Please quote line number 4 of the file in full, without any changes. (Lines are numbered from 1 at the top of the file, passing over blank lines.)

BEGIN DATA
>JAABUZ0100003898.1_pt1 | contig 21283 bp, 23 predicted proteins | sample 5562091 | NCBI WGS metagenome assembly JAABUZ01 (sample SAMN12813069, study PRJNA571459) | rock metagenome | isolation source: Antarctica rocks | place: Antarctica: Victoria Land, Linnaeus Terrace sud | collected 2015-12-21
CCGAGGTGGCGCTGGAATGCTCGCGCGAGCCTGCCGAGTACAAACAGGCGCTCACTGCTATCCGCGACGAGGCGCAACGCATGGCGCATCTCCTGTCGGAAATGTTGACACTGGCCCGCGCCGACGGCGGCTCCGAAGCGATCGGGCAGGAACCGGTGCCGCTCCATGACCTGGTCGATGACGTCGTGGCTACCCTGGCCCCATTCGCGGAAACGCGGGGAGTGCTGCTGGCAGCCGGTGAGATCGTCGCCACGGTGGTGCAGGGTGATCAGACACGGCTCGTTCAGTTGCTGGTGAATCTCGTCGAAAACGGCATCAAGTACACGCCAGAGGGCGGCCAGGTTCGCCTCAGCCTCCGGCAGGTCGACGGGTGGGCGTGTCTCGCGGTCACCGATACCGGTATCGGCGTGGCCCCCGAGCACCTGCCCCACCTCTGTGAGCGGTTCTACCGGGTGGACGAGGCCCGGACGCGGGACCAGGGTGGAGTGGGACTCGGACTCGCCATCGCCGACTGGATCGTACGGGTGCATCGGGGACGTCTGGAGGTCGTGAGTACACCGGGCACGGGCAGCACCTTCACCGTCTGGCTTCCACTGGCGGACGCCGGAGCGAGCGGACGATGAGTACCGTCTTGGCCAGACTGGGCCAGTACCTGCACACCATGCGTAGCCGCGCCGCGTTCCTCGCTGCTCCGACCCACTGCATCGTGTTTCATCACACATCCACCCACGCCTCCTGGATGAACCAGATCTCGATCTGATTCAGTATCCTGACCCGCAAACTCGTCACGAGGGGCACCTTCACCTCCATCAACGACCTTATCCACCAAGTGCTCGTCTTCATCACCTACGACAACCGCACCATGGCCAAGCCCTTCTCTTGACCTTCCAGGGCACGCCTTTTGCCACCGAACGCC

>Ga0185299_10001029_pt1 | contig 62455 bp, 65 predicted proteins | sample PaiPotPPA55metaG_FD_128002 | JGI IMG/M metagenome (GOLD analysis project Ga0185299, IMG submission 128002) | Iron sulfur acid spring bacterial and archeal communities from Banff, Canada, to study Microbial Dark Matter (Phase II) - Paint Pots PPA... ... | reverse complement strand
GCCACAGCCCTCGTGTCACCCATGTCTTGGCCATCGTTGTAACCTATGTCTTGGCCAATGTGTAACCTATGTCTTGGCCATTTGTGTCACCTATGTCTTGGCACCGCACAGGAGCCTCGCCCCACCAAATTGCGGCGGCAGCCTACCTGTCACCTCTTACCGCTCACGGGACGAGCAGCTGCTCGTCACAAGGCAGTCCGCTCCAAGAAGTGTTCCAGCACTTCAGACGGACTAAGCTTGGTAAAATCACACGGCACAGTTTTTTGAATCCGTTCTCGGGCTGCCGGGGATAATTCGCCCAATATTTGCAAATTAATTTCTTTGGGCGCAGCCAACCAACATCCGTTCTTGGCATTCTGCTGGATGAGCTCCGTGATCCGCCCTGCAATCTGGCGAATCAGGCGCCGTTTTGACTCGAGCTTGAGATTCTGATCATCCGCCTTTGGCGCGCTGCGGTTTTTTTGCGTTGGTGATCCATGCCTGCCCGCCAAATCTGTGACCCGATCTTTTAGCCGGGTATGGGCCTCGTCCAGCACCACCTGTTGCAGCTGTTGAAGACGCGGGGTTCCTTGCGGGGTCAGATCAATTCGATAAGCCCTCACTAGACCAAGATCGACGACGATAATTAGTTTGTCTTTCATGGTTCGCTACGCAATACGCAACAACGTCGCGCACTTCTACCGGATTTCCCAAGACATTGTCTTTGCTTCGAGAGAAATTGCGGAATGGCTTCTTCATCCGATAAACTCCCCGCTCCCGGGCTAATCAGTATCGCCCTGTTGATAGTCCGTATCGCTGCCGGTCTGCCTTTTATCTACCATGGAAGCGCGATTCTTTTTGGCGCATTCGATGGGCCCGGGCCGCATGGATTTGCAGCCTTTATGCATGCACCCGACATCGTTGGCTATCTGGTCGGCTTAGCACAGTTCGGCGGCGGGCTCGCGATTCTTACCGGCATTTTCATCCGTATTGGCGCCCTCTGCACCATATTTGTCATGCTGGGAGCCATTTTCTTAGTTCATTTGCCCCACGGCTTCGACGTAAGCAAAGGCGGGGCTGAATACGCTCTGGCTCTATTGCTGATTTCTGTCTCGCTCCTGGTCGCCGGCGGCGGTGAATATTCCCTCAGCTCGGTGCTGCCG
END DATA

GCCACAGCCCTCGTGTCACCCATGTCTTGGCCATCGTTGTAACCTATGTCTTGGCCAATGTGTAACCTATGTCTTGGCCATTTGTGTCACCTATGTCTTGGCACCGCACAGGAGCCTCGCCCCACCAAATTGCGGCGGCAGCCTACCTGTCACCTCTTACCGCTCACGGGACGAGCAGCTGCTCGTCACAAGGCAGTCCGCTCCAAGAAGTGTTCCAGCACTTCAGACGGACTAAGCTTGGTAAAATCACACGGCACAGTTTTTTGAATCCGTTCTCGGGCTGCCGGGGATAATTCGCCCAATATTTGCAAATTAATTTCTTTGGGCGCAGCCAACCAACATCCGTTCTTGGCATTCTGCTGGATGAGCTCCGTGATCCGCCCTGCAATCTGGCGAATCAGGCGCCGTTTTGACTCGAGCTTGAGATTCTGATCATCCGCCTTTGGCGCGCTGCGGTTTTTTTGCGTTGGTGATCCATGCCTGCCCGCCAAATCTGTGACCCGATCTTTTAGCCGGGTATGGGCCTCGTCCAGCACCACCTGTTGCAGCTGTTGAAGACGCGGGGTTCCTTGCGGGGTCAGATCAATTCGATAAGCCCTCACTAGACCAAGATCGACGACGATAATTAGTTTGTCTTTCATGGTTCGCTACGCAATACGCAACAACGTCGCGCACTTCTACCGGATTTCCCAAGACATTGTCTTTGCTTCGAGAGAAATTGCGGAATGGCTTCTTCATCCGATAAACTCCCCGCTCCCGGGCTAATCAGTATCGCCCTGTTGATAGTCCGTATCGCTGCCGGTCTGCCTTTTATCTACCATGGAAGCGCGATTCTTTTTGGCGCATTCGATGGGCCCGGGCCGCATGGATTTGCAGCCTTTATGCATGCACCCGACATCGTTGGCTATCTGGTCGGCTTAGCACAGTTCGGCGGCGGGCTCGCGATTCTTACCGGCATTTTCATCCGTATTGGCGCCCTCTGCACCATATTTGTCATGCTGGGAGCCATTTTCTTAGTTCATTTGCCCCACGGCTTCGACGTAAGCAAAGGCGGGGCTGAATACGCTCTGGCTCTATTGCTGATTTCTGTCTCGCTCCTGGTCGCCGGCGGCGGTGAATATTCCCTCAGCTCGGTGCTGCCG